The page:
While it may seem advantageous to focus on returns in product advertising, the bigger picture that includes inventory management shows that companies may want to re-think the product advertisements that they pay for. Moving products that would otherwise be sitting on shelves is a net positive, while moving products that were sure to sell on their own provides little benefit, regardless of individual returns.

Why Focusing on ROAS Is Counter-Productive

Source: Kissmetrics

Product advertising success has long been dominated by one metric, Return on Advertising Spend (ROAS). This is a measurement of the total revenue created after advertising costs have been subtracted. While ROAS is an important metric (although not as important as Lifetime Value, as we pointed out in a previous blog post), it is not the best long-term choice. Shifting your focus toward lifetime value can help companies change their way of thinking from short-term gains to long-term growth.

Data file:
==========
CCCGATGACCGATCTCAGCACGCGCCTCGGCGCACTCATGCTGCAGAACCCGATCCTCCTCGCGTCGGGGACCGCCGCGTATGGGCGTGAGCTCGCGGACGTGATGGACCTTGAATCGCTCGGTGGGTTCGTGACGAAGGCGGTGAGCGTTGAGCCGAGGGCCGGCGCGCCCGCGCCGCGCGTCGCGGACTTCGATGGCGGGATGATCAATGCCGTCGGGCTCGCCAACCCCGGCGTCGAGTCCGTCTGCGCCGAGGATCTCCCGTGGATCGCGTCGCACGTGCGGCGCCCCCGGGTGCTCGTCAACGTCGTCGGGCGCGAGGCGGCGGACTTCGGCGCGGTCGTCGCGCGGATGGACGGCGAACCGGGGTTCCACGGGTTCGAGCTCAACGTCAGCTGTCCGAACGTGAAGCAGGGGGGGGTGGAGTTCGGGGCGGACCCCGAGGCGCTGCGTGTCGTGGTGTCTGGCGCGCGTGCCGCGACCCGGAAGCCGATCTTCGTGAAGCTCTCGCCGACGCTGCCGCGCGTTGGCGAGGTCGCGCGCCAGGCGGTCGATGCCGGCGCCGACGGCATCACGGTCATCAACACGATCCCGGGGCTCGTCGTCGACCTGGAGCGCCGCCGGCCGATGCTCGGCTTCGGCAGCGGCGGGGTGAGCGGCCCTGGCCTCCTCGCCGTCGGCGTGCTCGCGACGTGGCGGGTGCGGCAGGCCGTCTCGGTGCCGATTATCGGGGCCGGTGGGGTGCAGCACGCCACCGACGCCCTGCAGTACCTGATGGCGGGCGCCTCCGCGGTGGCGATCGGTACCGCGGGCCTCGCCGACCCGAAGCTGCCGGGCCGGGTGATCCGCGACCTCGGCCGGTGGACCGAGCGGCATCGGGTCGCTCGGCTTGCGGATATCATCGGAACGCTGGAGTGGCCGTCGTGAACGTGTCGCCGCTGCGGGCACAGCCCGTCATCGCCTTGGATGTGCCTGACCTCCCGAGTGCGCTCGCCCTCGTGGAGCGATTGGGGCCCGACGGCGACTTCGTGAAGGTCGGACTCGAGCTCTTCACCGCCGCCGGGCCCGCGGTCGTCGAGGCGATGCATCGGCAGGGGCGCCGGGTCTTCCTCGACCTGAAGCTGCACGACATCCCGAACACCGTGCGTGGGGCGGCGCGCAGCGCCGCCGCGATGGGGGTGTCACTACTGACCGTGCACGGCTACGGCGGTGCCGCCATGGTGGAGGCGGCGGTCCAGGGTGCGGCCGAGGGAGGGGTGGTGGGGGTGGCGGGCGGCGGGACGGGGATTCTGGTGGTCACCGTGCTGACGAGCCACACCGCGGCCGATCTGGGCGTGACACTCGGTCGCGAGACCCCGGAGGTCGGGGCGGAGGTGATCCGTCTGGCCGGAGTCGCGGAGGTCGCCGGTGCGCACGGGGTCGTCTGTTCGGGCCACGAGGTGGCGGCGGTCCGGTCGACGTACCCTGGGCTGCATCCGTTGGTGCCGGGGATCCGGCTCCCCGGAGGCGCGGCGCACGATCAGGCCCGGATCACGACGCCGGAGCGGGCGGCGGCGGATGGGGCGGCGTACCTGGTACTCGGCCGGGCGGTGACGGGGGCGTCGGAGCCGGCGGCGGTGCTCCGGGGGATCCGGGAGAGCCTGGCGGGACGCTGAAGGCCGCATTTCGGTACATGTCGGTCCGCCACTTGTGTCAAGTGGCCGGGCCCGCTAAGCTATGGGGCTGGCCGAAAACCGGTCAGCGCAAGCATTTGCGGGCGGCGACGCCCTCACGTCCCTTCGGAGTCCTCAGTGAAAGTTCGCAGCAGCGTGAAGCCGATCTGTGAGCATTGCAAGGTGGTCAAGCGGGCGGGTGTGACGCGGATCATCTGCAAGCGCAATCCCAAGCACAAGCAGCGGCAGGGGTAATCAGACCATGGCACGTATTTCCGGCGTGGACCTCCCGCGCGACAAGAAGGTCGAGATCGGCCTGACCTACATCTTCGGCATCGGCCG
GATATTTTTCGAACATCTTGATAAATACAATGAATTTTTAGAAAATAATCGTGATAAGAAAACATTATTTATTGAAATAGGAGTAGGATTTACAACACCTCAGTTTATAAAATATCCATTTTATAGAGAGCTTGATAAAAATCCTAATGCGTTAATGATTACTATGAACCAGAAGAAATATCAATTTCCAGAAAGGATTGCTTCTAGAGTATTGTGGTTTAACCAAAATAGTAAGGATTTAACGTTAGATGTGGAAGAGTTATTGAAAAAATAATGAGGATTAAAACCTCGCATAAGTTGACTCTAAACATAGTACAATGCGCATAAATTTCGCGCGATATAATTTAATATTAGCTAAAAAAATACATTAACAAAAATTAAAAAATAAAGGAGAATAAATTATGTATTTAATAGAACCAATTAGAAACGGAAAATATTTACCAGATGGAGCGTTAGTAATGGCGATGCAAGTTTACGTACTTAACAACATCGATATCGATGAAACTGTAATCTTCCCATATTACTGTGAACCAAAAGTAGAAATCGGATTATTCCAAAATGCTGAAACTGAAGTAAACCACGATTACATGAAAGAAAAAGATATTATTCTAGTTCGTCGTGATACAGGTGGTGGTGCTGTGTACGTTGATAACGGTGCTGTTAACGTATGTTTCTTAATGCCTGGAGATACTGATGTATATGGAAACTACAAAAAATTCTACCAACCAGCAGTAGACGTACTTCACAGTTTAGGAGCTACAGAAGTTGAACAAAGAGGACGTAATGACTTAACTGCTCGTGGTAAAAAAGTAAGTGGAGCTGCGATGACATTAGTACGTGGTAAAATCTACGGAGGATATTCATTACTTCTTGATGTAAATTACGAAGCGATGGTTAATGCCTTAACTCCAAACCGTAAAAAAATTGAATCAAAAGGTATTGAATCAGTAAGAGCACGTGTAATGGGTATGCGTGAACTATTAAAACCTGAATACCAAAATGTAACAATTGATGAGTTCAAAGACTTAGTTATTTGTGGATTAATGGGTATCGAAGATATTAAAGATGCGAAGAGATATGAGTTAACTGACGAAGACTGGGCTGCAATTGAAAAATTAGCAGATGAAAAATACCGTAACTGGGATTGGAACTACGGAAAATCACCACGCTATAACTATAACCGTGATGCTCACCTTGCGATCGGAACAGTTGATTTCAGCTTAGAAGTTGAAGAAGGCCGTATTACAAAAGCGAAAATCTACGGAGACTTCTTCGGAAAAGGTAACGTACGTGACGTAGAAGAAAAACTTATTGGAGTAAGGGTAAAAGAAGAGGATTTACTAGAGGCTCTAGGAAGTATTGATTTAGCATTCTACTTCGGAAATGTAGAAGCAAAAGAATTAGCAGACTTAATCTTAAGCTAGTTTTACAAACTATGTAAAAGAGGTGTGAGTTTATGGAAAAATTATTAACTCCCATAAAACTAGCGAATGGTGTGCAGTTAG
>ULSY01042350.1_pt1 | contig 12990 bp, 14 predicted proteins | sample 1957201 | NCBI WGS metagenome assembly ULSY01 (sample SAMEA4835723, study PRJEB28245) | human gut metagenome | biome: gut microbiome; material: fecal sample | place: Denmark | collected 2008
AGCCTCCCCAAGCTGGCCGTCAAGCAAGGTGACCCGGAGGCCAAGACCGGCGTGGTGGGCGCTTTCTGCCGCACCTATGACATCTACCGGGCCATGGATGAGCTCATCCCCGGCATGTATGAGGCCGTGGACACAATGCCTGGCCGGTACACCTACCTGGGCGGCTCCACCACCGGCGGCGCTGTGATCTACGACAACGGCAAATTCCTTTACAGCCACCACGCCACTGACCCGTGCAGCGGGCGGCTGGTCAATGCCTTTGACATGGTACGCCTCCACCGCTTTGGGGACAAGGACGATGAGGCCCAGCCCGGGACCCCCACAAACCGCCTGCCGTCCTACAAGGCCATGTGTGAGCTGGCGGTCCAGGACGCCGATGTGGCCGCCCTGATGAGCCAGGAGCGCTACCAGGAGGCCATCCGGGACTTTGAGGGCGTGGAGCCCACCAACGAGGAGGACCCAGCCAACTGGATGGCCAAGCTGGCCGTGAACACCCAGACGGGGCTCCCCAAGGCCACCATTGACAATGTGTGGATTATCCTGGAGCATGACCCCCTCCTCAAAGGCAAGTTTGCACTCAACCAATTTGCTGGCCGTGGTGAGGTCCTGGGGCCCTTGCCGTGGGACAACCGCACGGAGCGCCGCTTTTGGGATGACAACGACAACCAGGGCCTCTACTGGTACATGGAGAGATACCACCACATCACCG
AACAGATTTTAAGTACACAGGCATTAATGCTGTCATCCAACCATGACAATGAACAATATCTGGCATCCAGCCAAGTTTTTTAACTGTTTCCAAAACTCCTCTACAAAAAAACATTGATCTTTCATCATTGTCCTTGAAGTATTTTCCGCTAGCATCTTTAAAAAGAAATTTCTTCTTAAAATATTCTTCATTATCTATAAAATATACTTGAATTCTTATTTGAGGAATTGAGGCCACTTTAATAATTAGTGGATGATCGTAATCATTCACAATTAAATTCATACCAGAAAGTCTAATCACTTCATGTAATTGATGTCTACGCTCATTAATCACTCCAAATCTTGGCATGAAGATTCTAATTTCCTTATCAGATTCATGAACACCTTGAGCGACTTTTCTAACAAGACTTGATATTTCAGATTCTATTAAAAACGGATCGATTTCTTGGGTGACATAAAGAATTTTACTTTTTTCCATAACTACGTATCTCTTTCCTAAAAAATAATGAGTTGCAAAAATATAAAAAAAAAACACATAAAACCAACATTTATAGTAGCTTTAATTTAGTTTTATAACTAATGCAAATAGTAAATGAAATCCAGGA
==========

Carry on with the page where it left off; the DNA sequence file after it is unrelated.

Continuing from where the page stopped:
Customer lifetime value (CLV) is ideal for measuring the long-term contribution of your advertising budget, while ROAS focuses primarily on the profitability of a specific advertisement. ROAS doesn’t take into account future purchases that a customer will make once they have become familiar with your company. The goal should always be to improve measurement and gain a deeper understanding

Our research shows that advertisers that focus their efforts on long-term revenue goals make about 5 percent more revenue in the first year than those focusing on short-term goals.

When ROAS is the only thing taken into account when deciding what products to advertise, inventory problems can arise. Advertising a product with low inventory just because it has the best ROAS can cause stock shortages. This can actually result in a net loss for the company when they don’t have the product on hand for future customers. Often it is more beneficial to advertise products that have a poor sell-through rate, as they need the most help to move your inventory. If a product was going to sell out without advertising in a few short weeks – why focus your ad dollars on that product?